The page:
Muscle in health and disease

References

1.Sewry CA Dubowitz V. Histochemistry and immunocytochemistry of muscle in health and disease. In: Karpati G Hilton-Jones D Griggs RC, eds. Disorders of Voluntary Muscle, 7th ed. New York: Cambridge University Press, 2001:257

2.Pegoraro E Mancias P Swerdlow SHet al. . Congenital muscular dystrophy with primary laminin alpha2 (merosin) deficiency presenting as inflammatory myopathy. Ann Neurol 1996;40:782–91

3.Marbini A Bellanova MF Ferrari Aet al. . Immunohistochemical study of merosin-negative congenital muscular dystrophy: Laminin alpha 2 deficiency in skin biopsy. Acta Neuropathol (Berl) 1997;94:103–8

 

4.Cohn RD Herrmann R Sorokin Let al. . Laminin alpha2 chain-deficient congenital muscular dystrophy: Variable epitope expression in severe and mild cases. Neurology 1998;51:94–100

5.Cohn RD Herrmann R Wewer UMet al. . Changes of laminin beta 2 chain expression in congenital muscular dystrophy. Neuromuscul Disord 1997;7:373–78

 

6.Hodges BL Hayashi YK Nonaka Iet al.  Altered expression of the alpha7beta1 integrin in human and murine muscular dystrophies. J Cell Sci 1997;110 (Pt 22):2873–81

 7.Brockington M Blake DJ Prandini Pet al. . Mutations in the fukutin-related protein gene (FKRP) cause a form of congenital muscular dystrophy with secondary laminin alpha2 deficiency and abnormal glycosylation of alpha-dystroglycan. Am J Hum Genet 2001;69:1198–209

 

8.Jimenez-Mallebrera C Torelli S Brown SCet al. . Profound skeletal muscle depletion of alpha-dystroglycan in Walker-Warburg syndrome. Eur J Paediatr Neurol 2003;7:129–37

 9.Poppe M Cree L Bourke Jet al. . The phenotype of limb-girdle muscular dystrophy type 2I. Neurology 2003;60:1246–51

10.Hoffman EP Pegoraro E. Collagen VI gene mutations: Bethlem myopathy/limb-girdle muscular dystrophy. In: Karpati G, ed. Structural and Molecular Basis of Skeletal Muscle Diseases. Basel: ISN Neuropath Press, 2002:42

11.Merlini L Villanova M Sabatelli Pet al. . Decreased expression of laminin beta 1 in chromosome 21-linked Bethlem myopathy. Neuromuscul Disord 1999;9:326–29

 12.Morandi L Barresi R Di Blasi Cet al. . Clinical heterogeneity of adhalin deficiency. Ann Neurol 1996;39:196–202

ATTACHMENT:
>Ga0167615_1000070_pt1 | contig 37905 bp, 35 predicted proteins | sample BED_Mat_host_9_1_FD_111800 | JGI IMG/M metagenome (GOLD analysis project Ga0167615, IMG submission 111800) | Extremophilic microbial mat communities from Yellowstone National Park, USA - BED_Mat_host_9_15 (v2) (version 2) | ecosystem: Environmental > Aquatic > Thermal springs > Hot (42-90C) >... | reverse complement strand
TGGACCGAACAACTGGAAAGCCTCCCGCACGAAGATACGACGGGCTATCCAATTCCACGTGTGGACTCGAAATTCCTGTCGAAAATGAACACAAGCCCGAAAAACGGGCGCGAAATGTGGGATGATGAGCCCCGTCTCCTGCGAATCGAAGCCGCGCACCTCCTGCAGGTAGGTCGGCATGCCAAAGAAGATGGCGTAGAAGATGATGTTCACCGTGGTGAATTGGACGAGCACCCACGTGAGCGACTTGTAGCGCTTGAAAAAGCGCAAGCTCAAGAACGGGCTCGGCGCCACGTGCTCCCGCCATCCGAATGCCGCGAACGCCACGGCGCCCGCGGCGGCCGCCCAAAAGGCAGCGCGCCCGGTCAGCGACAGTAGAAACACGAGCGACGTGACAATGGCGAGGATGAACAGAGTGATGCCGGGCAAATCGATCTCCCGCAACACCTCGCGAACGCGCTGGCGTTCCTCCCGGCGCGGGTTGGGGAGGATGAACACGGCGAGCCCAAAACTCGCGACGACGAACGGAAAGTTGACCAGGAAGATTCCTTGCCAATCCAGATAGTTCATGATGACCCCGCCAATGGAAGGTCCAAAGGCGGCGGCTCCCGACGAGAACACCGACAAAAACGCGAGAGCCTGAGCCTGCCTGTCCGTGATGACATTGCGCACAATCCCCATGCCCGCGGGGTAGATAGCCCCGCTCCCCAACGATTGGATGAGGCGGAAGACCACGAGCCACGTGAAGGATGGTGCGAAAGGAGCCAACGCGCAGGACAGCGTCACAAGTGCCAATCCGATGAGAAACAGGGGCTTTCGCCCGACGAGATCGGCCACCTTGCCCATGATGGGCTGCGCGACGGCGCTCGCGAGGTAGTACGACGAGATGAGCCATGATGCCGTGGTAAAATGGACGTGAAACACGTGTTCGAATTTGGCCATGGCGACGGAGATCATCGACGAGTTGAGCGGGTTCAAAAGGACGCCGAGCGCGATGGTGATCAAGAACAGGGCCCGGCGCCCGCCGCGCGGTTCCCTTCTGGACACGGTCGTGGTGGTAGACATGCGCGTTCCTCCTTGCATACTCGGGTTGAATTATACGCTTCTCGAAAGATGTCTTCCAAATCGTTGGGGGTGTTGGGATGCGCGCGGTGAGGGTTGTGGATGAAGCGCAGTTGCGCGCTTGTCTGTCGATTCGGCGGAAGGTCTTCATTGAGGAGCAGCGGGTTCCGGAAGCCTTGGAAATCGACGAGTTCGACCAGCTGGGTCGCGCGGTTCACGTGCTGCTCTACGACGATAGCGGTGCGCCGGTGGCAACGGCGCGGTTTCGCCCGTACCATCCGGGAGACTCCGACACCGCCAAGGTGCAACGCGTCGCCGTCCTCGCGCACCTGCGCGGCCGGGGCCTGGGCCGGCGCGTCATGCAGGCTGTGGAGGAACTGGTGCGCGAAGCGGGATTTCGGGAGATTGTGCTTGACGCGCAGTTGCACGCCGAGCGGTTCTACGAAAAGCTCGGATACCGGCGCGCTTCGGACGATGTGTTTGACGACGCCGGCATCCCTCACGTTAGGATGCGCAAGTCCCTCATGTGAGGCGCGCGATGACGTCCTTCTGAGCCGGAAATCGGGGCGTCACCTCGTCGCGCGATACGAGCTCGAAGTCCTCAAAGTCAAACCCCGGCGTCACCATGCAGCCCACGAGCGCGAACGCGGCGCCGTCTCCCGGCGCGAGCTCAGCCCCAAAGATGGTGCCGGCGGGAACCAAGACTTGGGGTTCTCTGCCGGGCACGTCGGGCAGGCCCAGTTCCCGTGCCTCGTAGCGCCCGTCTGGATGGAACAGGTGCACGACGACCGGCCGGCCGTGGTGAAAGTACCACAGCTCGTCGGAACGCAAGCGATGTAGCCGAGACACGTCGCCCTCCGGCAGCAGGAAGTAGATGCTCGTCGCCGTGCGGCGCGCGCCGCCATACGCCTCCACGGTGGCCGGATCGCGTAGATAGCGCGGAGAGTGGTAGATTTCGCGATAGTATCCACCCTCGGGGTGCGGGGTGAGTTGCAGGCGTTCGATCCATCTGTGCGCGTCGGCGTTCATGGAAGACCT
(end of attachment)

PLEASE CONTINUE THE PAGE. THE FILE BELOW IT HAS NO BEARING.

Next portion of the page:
13.Ishikawa H Sugie K Murayama Ket al. . Ullrich disease due to deficiency of collagen VI in the sarcolemma. Neurology 2004;62:620–23

 14.Voit T Tome FMS. The congenital muscular dystrophies. In: Engel AG Franzini-Armstrong C, eds. Myology, vol. 2. New York: McGraw-Hill, 2004:1230

15.Brockington M Brown SC Lampe Aet al. . Prenatal diagnosis of Ullrich congenital muscular dystrophy using haplotype analysis and collagen VI immunocytochemistry. Prenat Diagn 2004;24:440–44

 

16.Nicholson LV Johnson MA Gardner-Medwin Det al. . Heterogeneity of dystrophin expression in patients with Duchenne and Becker muscular dystrophy. Acta Neuropathol (Berl) 1990;80:239–50

17.Hoffman EP. Dystrophinopathies. In: Karpati G Hilton-Jones D Griggs RC, eds. Disorders of Voluntary Muscle, 7th ed. New York: Cambridge University Press, 2001:385–432

Muscle disease

This is the third edition of an established two volume text covering all aspects of human muscle disease. Since the second edition in 1994 rapid advances in the molecular genetic understanding of a range of muscle diseases have occurred. Indeed some diseases, such as muscle channelopathies, have only been fully recognised as distinct entities during this period. These huge advances are reflected in a complete and up-to-date revision. Myology contains 70 chapters divided into three parts: Part 1, Scientific basis of muscle disease; Part 2, General approaches to neuromuscular disease; and Part 3, Diseases of muscle. All chapters are well constructed and written by authorities in each field. It is likely to be parts 2 and 3 that are of most interest to the readers of the JNNP. Part 2 is full of practical information. In particular the chapters on clinical examination and electrodiagnosis will be of interest to clinicians frequently encountering patients with neuromuscular symptoms and will also be valuable for trainees. Also in part 2 is an informative chapter on the evolving clinical uses of imaging in the investigation of muscle disease. It seems clear that MRI is going to play an increasing role in the evaluation of muscle diseases in the future. Part 3 contains comprehensive chapters on all of the known human muscle diseases. More genes have been discovered in the area of muscle disease than in virtually any other area within neurology in the past few years. This is reflected in the fact that 21 of the 30 chapters describing individual muscle diseases are given over to genetic disorders, including the muscular dystrophies, congenital myopathies, muscle channelopathies, genetic inclusion body myopathies, and the metabolic myopathies. I found it difficult to fault any of these chapters. The continuing challenges involved in understanding the molecular pathogenesis of and in treating the inflammatory myopathies are well covered. The final seven chapters of part 3 cover disorders of neuromuscular transmission, neuropathies, and neuronopathies. Myology the third edition must have been a mammoth task to produce and the editors are to be congratulated. I think there is plenty of accessible information, of practical use for clinicians and trainees dealing with muscle disease. I can thoroughly recommend this text.